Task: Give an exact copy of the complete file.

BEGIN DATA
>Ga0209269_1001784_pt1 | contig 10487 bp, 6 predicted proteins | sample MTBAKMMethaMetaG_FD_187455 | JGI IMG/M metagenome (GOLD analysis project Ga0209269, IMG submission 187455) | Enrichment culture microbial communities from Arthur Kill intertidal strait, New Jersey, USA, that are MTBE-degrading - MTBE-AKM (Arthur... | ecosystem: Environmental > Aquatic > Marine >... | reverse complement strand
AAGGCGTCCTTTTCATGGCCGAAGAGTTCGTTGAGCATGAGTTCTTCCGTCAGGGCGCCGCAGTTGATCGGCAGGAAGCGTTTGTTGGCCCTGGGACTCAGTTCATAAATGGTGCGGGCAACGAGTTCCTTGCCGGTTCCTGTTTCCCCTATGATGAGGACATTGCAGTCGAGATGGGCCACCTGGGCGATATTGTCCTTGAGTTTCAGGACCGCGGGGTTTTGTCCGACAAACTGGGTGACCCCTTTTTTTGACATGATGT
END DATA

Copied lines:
>Ga0209269_1001784_pt1 | contig 10487 bp, 6 predicted proteins | sample MTBAKMMethaMetaG_FD_187455 | JGI IMG/M metagenome (GOLD analysis project Ga0209269, IMG submission 187455) | Enrichment culture microbial communities from Arthur Kill intertidal strait, New Jersey, USA, that are MTBE-degrading - MTBE-AKM (Arthur... | ecosystem: Environmental > Aquatic > Marine >... | reverse complement strand
AAGGCGTCCTTTTCATGGCCGAAGAGTTCGTTGAGCATGAGTTCTTCCGTCAGGGCGCCGCAGTTGATCGGCAGGAAGCGTTTGTTGGCCCTGGGACTCAGTTCATAAATGGTGCGGGCAACGAGTTCCTTGCCGGTTCCTGTTTCCCCTATGATGAGGACATTGCAGTCGAGATGGGCCACCTGGGCGATATTGTCCTTGAGTTTCAGGACCGCGGGGTTTTGTCCGACAAACTGGGTGACCCCTTTTTTTGACATGATGT